The report into the derailment of an express passenger train at Bourne End in 1945.
This document was published on 31st January 1946 by Ministry of Transport.
It was written by Lieut. Col. A. H. L. Mount.
This item is linked to the Accident at Bourne End on 30th September 1945
The original document format was Stapled Book, and comprised 25 pages.
This document was kindly sourced from Stuart Johnson and is in our Accident reports collection. It was added to the Archive on 5th May 2006.
This document is Crown Copyright, and is subject to the terms governing the reproduction of crown copyright material. Depending on the status and age of the original document, you may need an OPSI click-use license if you wish to reproduce this material, and other restrictions may apply. Please see this explanation for further details.
"The 8.20 p.m. express passenger train, Perth to London, running under clear signals, traversed the junction crossover from the up Fast to the up Slow at excessive speed. The engine became derailed and was overturned into a field some g it. below the line; six of the leading 7 coaches were piled up in rear of it and destroyed. Of the 15 coaches on the train, only the last 3 (two sleeping cars and a brake van) remained on the rails. The line here is in low embankment for some zoo yards between two cuttings, a fortuitous circumstance which undoubtedly worsened the results of the derailment. The train carried 398 passengers (including 42 in the. sleeping cars), and I regret to report that 38 persons, including Driver S. Swaby and Fireman W. Jones, were killed. Five other passengers succumbed later ia hospital. Of these 43 fatalities, 5 were other railway servants who belonged to the Royal train dining car staff and were travelling home as passengers. Altogether 124 passengers were injured or subsequently complained of shock, of whom 64 suffered serious injuries and were detained in hospital for more than one week. Guard W. Horwood was in the pantry at the rear end of the thirteenth vehicle (not derailed), and was badly shaken and bruised; Sleeping Car Attendant T. Wright, who was in the corridor of this vehicle, was also shaken and bruised.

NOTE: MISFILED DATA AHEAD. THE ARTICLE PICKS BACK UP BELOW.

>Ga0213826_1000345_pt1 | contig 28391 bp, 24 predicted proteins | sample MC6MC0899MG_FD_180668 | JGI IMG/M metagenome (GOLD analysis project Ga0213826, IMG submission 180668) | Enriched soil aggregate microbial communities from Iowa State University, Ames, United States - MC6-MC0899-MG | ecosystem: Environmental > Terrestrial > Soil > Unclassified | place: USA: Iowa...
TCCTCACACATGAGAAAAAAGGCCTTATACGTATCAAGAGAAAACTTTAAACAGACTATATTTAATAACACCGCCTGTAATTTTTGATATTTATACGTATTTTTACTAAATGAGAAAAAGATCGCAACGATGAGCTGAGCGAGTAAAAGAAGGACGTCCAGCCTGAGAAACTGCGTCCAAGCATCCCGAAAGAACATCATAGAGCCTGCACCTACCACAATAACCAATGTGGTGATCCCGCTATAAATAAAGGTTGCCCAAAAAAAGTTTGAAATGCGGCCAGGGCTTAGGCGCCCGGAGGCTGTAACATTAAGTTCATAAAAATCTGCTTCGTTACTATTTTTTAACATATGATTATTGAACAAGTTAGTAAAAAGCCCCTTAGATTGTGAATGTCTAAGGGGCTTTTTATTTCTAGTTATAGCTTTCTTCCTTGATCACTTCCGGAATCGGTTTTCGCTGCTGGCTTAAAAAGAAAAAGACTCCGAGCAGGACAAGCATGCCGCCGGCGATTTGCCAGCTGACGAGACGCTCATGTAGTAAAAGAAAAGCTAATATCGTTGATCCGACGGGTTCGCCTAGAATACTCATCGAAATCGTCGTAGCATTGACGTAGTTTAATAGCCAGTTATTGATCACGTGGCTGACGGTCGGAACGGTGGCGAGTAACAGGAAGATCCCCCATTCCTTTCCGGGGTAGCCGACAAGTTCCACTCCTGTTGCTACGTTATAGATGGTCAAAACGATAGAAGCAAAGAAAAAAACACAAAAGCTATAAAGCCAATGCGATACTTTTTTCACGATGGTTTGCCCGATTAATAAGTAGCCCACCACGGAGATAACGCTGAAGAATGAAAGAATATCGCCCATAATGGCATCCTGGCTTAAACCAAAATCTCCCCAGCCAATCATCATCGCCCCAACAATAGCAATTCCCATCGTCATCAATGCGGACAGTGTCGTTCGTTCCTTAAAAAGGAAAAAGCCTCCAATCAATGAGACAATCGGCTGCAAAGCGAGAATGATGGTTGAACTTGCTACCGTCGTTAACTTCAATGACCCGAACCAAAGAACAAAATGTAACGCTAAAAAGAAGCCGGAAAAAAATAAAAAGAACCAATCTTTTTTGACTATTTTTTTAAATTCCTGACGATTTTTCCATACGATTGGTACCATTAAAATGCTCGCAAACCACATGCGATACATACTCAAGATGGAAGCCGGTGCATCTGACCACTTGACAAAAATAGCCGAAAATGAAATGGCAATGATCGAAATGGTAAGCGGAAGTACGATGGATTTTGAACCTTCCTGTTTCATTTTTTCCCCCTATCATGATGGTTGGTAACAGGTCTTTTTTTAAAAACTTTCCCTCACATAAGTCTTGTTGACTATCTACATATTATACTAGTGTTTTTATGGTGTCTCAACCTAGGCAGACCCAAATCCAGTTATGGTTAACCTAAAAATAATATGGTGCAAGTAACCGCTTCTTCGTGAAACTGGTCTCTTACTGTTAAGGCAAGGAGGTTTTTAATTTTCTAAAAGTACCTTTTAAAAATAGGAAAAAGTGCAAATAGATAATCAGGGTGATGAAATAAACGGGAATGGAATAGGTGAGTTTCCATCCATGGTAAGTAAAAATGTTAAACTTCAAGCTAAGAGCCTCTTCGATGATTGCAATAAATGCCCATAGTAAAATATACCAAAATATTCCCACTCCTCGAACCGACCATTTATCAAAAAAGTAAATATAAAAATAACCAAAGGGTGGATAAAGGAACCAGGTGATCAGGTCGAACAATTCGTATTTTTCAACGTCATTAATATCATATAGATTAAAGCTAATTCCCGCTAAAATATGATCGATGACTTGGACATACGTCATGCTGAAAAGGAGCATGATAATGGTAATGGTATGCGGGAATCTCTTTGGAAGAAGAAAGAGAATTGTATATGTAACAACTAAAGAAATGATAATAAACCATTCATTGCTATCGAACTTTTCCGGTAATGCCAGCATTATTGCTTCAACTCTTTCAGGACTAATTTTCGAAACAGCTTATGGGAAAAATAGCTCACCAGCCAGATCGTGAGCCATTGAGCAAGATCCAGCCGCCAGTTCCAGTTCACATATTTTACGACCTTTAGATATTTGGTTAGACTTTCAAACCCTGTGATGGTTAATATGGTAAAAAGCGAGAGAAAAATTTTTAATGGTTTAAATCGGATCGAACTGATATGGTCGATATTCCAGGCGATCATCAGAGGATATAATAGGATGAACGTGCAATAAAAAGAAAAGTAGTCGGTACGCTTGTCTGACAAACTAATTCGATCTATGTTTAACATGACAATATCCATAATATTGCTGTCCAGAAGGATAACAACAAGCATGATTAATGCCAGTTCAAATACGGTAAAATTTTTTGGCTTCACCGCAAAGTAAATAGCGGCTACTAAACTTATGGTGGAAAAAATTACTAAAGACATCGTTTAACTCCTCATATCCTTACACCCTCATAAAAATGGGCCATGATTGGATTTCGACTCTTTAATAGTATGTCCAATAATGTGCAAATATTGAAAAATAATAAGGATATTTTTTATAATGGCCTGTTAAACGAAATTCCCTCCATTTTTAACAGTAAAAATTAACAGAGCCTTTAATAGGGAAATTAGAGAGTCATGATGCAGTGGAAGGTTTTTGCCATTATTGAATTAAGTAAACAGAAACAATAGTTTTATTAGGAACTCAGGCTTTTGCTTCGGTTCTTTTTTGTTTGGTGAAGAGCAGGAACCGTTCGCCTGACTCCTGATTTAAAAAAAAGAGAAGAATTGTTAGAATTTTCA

Medical aid was forthcoming at once, and it was possible to bring into use 2 of the 4 ambulance equipments on the train. A Doctor, who was a passenger, rendered immediate assistance, and was joined by another Doctor at 9.20 a.m.; two more arrived at 9.30 a.m. and others followed. In the meantime, nurses and ambulances arrived, and the first casualty was admitted to West Hertfordshire Hospital, three miles away, at 9.30 a.m. In addition, many people in the locality rendered assistance in releasing trapped passengers, assisted by American troops stationed in the area, who promptly sent cranes and equipment. Generally, the various services also concerned, the Police, N.F.S., and W.V.S., responded on a war-time basis, and several mobile canteens, which were brought by various organisations, ably assisted. The whole of the relief work appears to have been carried out with great efficiency."
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Report by Lt.-Colonel Sir Alan Mount, C.B., C.B.E on the Derailment of a Passenger Train which occurred on the 30th September 1945 at Bourne End on th...
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